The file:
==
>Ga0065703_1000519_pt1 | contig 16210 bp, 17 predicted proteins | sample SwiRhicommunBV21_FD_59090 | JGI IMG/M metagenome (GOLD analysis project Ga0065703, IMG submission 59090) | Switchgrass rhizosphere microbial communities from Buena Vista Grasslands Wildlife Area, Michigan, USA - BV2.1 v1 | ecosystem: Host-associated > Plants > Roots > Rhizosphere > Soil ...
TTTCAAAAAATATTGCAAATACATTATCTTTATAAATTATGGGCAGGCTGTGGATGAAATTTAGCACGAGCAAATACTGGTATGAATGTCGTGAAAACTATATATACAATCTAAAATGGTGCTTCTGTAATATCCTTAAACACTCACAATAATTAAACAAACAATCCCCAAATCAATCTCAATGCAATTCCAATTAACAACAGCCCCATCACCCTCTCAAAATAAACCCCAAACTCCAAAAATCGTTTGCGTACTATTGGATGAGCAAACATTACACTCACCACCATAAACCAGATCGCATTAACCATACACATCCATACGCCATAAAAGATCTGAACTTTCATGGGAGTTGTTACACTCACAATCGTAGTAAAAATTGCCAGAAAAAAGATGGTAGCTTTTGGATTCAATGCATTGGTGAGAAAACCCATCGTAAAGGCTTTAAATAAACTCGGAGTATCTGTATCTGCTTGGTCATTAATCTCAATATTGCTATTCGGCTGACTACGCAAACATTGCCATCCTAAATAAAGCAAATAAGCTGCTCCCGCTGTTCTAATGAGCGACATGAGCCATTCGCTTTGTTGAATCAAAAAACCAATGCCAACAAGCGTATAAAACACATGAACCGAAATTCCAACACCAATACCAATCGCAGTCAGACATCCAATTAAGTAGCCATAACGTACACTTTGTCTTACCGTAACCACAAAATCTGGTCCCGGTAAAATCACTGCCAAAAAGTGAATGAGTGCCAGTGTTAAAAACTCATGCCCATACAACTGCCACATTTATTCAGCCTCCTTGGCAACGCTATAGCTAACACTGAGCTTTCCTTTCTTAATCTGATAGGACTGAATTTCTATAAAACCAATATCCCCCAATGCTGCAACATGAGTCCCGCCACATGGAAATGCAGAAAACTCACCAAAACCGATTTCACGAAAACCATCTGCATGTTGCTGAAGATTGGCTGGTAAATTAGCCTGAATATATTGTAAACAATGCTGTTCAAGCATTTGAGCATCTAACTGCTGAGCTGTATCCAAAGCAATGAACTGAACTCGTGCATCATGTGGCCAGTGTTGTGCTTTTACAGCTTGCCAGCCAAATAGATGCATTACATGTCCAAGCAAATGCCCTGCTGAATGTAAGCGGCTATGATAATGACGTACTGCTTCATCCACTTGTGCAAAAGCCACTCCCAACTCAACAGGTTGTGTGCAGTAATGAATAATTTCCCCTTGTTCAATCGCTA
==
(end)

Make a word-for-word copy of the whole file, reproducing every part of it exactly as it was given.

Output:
>Ga0065703_1000519_pt1 | contig 16210 bp, 17 predicted proteins | sample SwiRhicommunBV21_FD_59090 | JGI IMG/M metagenome (GOLD analysis project Ga0065703, IMG submission 59090) | Switchgrass rhizosphere microbial communities from Buena Vista Grasslands Wildlife Area, Michigan, USA - BV2.1 v1 | ecosystem: Host-associated > Plants > Roots > Rhizosphere > Soil ...
TTTCAAAAAATATTGCAAATACATTATCTTTATAAATTATGGGCAGGCTGTGGATGAAATTTAGCACGAGCAAATACTGGTATGAATGTCGTGAAAACTATATATACAATCTAAAATGGTGCTTCTGTAATATCCTTAAACACTCACAATAATTAAACAAACAATCCCCAAATCAATCTCAATGCAATTCCAATTAACAACAGCCCCATCACCCTCTCAAAATAAACCCCAAACTCCAAAAATCGTTTGCGTACTATTGGATGAGCAAACATTACACTCACCACCATAAACCAGATCGCATTAACCATACACATCCATACGCCATAAAAGATCTGAACTTTCATGGGAGTTGTTACACTCACAATCGTAGTAAAAATTGCCAGAAAAAAGATGGTAGCTTTTGGATTCAATGCATTGGTGAGAAAACCCATCGTAAAGGCTTTAAATAAACTCGGAGTATCTGTATCTGCTTGGTCATTAATCTCAATATTGCTATTCGGCTGACTACGCAAACATTGCCATCCTAAATAAAGCAAATAAGCTGCTCCCGCTGTTCTAATGAGCGACATGAGCCATTCGCTTTGTTGAATCAAAAAACCAATGCCAACAAGCGTATAAAACACATGAACCGAAATTCCAACACCAATACCAATCGCAGTCAGACATCCAATTAAGTAGCCATAACGTACACTTTGTCTTACCGTAACCACAAAATCTGGTCCCGGTAAAATCACTGCCAAAAAGTGAATGAGTGCCAGTGTTAAAAACTCATGCCCATACAACTGCCACATTTATTCAGCCTCCTTGGCAACGCTATAGCTAACACTGAGCTTTCCTTTCTTAATCTGATAGGACTGAATTTCTATAAAACCAATATCCCCCAATGCTGCAACATGAGTCCCGCCACATGGAAATGCAGAAAACTCACCAAAACCGATTTCACGAAAACCATCTGCATGTTGCTGAAGATTGGCTGGTAAATTAGCCTGAATATATTGTAAACAATGCTGTTCAAGCATTTGAGCATCTAACTGCTGAGCTGTATCCAAAGCAATGAACTGAACTCGTGCATCATGTGGCCAGTGTTGTGCTTTTACAGCTTGCCAGCCAAATAGATGCATTACATGTCCAAGCAAATGCCCTGCTGAATGTAAGCGGCTATGATAATGACGTACTGCTTCATCCACTTGTGCAAAAGCCACTCCCAACTCAACAGGTTGTGTGCAGTAATGAATAATTTCCCCTTGTTCAATCGCTA